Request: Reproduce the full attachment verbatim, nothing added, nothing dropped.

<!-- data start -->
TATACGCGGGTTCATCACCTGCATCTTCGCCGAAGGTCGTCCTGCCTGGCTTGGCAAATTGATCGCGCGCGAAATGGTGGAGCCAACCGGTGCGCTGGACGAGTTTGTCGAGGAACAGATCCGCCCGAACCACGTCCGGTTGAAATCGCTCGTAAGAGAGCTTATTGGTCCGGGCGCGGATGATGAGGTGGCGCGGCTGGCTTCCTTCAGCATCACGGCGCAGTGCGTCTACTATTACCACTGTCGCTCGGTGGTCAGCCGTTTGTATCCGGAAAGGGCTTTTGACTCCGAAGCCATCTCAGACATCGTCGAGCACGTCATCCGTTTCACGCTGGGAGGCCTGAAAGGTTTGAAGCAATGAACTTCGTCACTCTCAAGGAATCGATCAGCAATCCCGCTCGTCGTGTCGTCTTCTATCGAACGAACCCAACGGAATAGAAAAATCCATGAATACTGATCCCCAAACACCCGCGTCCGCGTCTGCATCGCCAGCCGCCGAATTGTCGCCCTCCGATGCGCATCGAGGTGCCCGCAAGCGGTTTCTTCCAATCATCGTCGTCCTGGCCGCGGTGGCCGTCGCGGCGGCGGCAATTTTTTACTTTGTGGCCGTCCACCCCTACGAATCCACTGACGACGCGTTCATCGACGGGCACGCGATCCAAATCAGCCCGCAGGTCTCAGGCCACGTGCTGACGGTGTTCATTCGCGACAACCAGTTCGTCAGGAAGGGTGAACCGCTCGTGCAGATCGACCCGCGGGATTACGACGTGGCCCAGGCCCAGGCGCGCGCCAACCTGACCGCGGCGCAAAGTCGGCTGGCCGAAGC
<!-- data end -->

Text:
TATACGCGGGTTCATCACCTGCATCTTCGCCGAAGGTCGTCCTGCCTGGCTTGGCAAATTGATCGCGCGCGAAATGGTGGAGCCAACCGGTGCGCTGGACGAGTTTGTCGAGGAACAGATCCGCCCGAACCACGTCCGGTTGAAATCGCTCGTAAGAGAGCTTATTGGTCCGGGCGCGGATGATGAGGTGGCGCGGCTGGCTTCCTTCAGCATCACGGCGCAGTGCGTCTACTATTACCACTGTCGCTCGGTGGTCAGCCGTTTGTATCCGGAAAGGGCTTTTGACTCCGAAGCCATCTCAGACATCGTCGAGCACGTCATCCGTTTCACGCTGGGAGGCCTGAAAGGTTTGAAGCAATGAACTTCGTCACTCTCAAGGAATCGATCAGCAATCCCGCTCGTCGTGTCGTCTTCTATCGAACGAACCCAACGGAATAGAAAAATCCATGAATACTGATCCCCAAACACCCGCGTCCGCGTCTGCATCGCCAGCCGCCGAATTGTCGCCCTCCGATGCGCATCGAGGTGCCCGCAAGCGGTTTCTTCCAATCATCGTCGTCCTGGCCGCGGTGGCCGTCGCGGCGGCGGCAATTTTTTACTTTGTGGCCGTCCACCCCTACGAATCCACTGACGACGCGTTCATCGACGGGCACGCGATCCAAATCAGCCCGCAGGTCTCAGGCCACGTGCTGACGGTGTTCATTCGCGACAACCAGTTCGTCAGGAAGGGTGAACCGCTCGTGCAGATCGACCCGCGGGATTACGACGTGGCCCAGGCCCAGGCGCGCGCCAACCTGACCGCGGCGCAAAGTCGGCTGGCCGAAGC